June 20, 2010
June 20, 2010
June 23, 2010
Computers in Education
15.229.1 - 15.229.17
Beyond Simulation: Student-Built Virtual Reality Games for Cellular Network Design Abstract
This paper reports on experience with modifications to National University’s “Wireless Engineering Software” and “Radio Systems Modeling” courses to enable students to gain experience in wireless communications engineering through designing, building and then using simulation games for network design and radio design. Game design has been incorporated as a primary learning tool into these courses in the Master of Science in Wireless Communications degree program.
Laboratory experiments and simulations are already used in some engineering curricula. The introduction of interactive simulation games in virtual environments goes a step further. The games simulate real world engineering dynamics and improve retention of complex concepts. Furthermore, the depth of learning increases as the students design and build the games, instead of just playing them.
The processes and principles of game design have been adapted from National University’s School of Media and Communications (SOMC). SOMC currently uses this approach to successfully teach game design in its digital entertainment and interactive arts program, with the core objective of creating “playcentric” video games.
To expand this process to engineering courses, faculty from SOMC and the School of Engineering and Technology (SOET), collaborated to combine engineering processes with game design techniques to teach interactive games for designing a cellular communications network and digital radio design to engineering students. Game rules, built by the students, must incorporate principles of mathematics, physics, and engineering, including the dynamics of wave propagation, binary logic, and the architecture of wireless systems. Students become game designers as they create original games including content from the STEM (Science, Technology, Engineering and Math) curriculum. This process makes students more effective system designers by bridging experience to the real world.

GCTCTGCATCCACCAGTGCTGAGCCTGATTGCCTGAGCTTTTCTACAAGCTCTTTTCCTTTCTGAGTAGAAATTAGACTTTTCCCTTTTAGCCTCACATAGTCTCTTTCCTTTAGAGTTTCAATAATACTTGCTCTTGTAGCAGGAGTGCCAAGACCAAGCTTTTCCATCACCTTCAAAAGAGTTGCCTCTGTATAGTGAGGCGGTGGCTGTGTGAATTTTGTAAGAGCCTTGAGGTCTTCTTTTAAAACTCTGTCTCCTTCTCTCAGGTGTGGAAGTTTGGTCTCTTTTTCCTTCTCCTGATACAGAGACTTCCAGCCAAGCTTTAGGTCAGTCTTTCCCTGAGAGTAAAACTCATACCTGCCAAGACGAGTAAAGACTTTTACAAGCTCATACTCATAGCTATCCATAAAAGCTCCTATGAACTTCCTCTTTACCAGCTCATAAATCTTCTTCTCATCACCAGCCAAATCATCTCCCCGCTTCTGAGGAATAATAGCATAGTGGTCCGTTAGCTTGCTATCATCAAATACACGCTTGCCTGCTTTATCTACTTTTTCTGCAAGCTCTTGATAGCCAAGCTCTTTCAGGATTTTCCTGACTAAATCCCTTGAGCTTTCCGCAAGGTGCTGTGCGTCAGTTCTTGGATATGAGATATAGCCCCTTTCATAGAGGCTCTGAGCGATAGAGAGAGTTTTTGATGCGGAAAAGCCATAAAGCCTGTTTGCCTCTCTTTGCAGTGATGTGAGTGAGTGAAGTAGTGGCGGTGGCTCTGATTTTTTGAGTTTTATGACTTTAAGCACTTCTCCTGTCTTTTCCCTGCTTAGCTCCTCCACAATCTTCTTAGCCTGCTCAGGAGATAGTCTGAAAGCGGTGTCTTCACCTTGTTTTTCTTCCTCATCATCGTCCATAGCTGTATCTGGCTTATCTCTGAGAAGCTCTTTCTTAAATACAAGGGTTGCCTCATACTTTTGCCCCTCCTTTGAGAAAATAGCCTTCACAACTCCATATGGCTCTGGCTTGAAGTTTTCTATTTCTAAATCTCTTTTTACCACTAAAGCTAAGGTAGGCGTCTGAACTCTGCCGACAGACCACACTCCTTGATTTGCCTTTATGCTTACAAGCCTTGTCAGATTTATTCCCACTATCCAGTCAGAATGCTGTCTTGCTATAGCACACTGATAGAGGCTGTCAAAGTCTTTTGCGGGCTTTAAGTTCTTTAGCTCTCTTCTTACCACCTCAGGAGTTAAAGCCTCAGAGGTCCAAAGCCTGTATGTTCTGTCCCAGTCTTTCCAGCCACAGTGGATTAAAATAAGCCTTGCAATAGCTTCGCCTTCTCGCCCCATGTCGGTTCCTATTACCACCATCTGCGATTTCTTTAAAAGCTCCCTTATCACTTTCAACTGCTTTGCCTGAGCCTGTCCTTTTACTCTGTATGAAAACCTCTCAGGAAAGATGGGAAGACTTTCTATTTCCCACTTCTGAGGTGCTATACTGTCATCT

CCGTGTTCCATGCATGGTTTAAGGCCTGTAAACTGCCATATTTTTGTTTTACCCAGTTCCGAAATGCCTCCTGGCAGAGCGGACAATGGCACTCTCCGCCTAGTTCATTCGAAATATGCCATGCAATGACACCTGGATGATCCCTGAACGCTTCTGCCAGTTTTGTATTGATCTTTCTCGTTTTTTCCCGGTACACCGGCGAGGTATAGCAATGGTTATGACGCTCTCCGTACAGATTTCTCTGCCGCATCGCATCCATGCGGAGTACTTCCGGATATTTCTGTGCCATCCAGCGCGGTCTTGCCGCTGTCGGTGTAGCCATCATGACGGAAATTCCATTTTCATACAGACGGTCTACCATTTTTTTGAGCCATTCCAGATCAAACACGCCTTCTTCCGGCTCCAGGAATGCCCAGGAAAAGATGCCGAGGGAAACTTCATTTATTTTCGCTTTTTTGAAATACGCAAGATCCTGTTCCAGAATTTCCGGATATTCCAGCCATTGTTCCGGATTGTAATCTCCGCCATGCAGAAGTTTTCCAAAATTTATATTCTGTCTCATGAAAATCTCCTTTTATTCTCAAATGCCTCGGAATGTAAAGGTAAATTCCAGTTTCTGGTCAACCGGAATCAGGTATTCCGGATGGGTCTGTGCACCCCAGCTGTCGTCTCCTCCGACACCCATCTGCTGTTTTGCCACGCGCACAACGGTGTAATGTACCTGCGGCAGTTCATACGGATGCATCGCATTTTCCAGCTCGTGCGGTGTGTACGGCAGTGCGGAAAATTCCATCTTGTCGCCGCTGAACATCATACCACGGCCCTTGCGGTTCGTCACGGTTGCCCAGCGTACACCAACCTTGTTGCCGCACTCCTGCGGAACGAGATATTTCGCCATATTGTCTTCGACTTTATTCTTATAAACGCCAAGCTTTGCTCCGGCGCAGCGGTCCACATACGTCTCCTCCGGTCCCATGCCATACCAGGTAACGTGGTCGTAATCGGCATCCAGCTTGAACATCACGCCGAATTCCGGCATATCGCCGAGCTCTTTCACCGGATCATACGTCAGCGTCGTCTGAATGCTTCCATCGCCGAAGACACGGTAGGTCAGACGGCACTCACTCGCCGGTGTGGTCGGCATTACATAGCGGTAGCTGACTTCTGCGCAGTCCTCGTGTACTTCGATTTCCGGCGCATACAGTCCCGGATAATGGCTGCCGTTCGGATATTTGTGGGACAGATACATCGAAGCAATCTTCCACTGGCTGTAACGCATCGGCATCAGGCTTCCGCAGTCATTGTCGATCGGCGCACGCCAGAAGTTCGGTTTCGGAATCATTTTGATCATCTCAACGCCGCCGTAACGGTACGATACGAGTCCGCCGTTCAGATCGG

Teams of students design and build the games on HP Tablet computers. They then “play” the games in teams, as they compete to design the “best” network and radio receiver for a particular set of conditions. This approach changes student focus from learning of theory to practical application of the theory. The introduction of constructive competition provides an additional element of motivation, as it enhances realism and amplifies student ideas.
This paper reports initial findings from taking existing video game design techniques and processes and integrating them into the wireless communication engineering curriculum. Using
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